Living in areas prone to wildfires may boost the risk of developing lung cancer and brain tumours, a new study from McGill University has found.
The first-of-its-kind study — which used health data on two-million people over 20 years — found higher rates of lung cancer and brain tumours in people exposed to wildfires across Canada, including in B.C.
The study, published in The Lancet Planetary Health, shows that people living within 50 kilometres of wildfires over the past 10 years had a 10 per cent higher incidence of brain tumours and 4.9 per cent higher incidence of lung cancer, compared to people living farther away.
Scott Weichenthal, associate professor in the department of epidemiology, biostatistics, and occupational health at McGill University, said wildfires tend to happen in the same locations each year, which means long-term exposure.
“We also know that forest fires release a lot of chemicals that are known human carcinogens … Our study shows that living near wildfires may increase the risk of certain cancers,” Weichenthal said.
The authors note that the research is important because projections indicate there will be greater fire activity fuelled by climate change in the future.
That has been borne out in B.C. with three of the most extreme fire seasons taking place within the past five years.
In the 2021 fire season, more than 520 building were burned, mostly people’s homes, and 32,000 people had to evacuate. Two people were killed in a wildfire that destroyed the Village of Lytton in the B.C. Interior. In 2017, another extreme wildfire season, 65,000 people had to evacuate their homes.￼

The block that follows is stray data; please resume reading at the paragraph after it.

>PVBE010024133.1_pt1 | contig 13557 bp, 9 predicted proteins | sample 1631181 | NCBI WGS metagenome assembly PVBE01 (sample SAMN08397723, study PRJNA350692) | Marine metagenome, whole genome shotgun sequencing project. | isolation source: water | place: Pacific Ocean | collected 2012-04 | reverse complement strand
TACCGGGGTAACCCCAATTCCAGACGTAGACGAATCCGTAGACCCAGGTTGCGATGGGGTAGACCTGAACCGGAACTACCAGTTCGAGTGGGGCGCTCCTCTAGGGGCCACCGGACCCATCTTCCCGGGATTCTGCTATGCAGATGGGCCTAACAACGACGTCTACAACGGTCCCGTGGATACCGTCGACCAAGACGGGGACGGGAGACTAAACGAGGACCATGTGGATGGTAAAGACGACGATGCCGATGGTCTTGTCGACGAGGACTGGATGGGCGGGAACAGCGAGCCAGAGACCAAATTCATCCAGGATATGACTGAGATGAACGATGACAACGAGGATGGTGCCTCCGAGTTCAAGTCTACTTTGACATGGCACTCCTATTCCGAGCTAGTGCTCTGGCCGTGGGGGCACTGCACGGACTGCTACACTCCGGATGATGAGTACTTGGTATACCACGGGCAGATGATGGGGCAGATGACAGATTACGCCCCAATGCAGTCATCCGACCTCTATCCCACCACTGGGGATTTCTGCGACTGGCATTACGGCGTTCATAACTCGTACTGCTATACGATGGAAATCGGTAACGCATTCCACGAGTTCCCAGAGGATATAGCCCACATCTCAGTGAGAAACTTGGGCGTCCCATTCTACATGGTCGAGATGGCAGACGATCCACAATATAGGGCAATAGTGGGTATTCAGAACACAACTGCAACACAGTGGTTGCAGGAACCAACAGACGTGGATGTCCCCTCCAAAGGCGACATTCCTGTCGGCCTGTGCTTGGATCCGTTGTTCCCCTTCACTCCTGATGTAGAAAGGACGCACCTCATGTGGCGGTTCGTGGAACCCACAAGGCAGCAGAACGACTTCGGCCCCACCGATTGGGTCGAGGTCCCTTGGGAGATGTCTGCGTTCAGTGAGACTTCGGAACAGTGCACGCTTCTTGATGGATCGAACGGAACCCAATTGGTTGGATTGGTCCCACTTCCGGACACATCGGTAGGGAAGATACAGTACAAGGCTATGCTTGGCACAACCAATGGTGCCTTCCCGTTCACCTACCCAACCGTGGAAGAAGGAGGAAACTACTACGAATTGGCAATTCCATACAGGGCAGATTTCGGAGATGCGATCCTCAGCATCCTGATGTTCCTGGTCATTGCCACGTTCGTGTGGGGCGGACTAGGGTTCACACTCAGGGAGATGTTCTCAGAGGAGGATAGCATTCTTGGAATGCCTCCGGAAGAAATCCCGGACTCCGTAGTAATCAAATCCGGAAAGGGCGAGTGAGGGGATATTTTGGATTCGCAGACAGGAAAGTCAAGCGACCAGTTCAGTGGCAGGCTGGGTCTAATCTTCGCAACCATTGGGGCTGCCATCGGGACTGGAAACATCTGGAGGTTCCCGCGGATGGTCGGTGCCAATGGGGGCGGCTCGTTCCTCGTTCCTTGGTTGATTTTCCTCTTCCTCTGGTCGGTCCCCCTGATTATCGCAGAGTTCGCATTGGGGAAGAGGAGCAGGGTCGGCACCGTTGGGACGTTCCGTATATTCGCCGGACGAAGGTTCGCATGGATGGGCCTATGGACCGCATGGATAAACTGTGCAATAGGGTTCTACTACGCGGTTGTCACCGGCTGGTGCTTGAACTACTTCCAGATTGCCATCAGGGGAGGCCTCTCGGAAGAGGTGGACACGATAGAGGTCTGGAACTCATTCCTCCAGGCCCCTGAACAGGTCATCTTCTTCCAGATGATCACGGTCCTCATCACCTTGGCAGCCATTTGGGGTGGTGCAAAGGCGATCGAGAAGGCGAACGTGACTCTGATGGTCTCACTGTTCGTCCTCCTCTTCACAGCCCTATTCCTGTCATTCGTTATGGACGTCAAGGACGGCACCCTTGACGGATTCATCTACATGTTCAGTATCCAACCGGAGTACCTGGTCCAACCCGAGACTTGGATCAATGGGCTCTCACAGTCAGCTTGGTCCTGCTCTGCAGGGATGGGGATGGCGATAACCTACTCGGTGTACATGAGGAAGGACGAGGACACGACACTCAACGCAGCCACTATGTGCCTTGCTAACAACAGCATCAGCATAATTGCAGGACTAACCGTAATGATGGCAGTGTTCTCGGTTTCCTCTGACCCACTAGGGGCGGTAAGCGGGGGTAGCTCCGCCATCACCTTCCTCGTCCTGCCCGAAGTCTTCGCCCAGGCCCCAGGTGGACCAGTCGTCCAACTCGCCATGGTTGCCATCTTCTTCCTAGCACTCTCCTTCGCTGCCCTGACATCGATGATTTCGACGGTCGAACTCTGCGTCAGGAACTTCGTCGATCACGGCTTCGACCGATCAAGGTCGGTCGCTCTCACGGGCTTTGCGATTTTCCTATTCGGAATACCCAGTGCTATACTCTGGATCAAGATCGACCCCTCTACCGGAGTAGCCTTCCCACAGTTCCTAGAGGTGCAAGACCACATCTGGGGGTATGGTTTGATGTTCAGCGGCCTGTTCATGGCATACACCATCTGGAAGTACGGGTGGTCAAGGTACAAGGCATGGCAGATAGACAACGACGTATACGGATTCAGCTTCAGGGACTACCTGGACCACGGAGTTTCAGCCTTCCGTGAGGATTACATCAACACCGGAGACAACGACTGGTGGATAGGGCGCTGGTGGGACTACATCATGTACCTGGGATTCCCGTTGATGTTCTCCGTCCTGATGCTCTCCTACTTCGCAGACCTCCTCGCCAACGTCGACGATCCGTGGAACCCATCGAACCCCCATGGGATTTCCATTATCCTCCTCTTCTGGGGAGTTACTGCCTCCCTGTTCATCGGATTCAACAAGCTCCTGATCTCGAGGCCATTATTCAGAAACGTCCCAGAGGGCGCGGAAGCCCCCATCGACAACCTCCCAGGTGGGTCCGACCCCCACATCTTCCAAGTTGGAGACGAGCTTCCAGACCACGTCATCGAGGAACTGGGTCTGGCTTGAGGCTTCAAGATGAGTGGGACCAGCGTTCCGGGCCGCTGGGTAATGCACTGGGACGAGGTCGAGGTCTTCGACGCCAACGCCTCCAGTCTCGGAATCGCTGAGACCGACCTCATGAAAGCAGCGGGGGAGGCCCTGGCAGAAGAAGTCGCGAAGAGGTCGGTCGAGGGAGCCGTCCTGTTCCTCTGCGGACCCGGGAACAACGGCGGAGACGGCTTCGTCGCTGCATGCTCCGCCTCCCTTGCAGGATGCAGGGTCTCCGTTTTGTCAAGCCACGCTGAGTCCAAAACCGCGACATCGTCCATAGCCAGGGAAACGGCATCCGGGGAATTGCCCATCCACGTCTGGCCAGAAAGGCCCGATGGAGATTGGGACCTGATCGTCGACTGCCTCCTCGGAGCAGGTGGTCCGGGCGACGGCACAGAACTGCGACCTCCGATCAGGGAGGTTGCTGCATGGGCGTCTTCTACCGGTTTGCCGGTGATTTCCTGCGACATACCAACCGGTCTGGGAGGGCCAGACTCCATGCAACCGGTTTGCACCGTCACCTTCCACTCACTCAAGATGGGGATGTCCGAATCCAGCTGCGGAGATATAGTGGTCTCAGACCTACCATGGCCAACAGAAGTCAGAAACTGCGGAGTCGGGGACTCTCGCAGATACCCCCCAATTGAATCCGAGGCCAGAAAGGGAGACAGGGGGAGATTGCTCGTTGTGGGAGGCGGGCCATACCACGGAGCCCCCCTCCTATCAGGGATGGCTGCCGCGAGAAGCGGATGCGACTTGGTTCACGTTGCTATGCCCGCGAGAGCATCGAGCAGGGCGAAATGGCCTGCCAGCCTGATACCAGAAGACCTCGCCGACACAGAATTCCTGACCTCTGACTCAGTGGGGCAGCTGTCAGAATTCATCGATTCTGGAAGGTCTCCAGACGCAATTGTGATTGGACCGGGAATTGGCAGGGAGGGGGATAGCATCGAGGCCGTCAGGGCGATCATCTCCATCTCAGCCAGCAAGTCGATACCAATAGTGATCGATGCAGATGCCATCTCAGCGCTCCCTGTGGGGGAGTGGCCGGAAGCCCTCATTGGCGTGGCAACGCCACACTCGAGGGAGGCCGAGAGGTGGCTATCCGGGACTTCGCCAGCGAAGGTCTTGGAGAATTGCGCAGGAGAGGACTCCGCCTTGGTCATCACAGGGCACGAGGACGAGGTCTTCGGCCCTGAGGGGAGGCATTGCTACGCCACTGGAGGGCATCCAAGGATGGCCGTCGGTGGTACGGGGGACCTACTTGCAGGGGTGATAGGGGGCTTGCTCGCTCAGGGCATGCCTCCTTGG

Wildfires are increasingly recognized as a global health problem, stressed researchers.
“Many of the pollutants emitted by wildfires are known human carcinogens, suggesting that exposure could increase cancer risk in humans,” said Jill Korsiak, a PhD student in Weichenthal’s lab who led the analysis.
In addition to impacts on air quality, wildfires also pollute aquatic, soil and indoor environments. While some pollutants return to normal concentrations shortly after the fire has stopped burning, other chemicals — including heavy metals and hydrocarbons — might persist in the environment for long periods of time.
“Exposure to harmful environmental pollutants might continue beyond the period of active burning through several routes of exposure,” Weichenthal said.
The study could have implications for governments’ efforts to lessen wildfire emissions and for individuals’ efforts to limit exposure, for example, by using indoor air filters, said Weichenthal.
Because of the first-of-its-kind study’s limitations, the researchers said further work is needed to refine the data used in estimating the chronic health effects of wildfires, replicating the study in different geographical locations and populations and further examining the effects of wildfire pollutants in soil, water and house dust.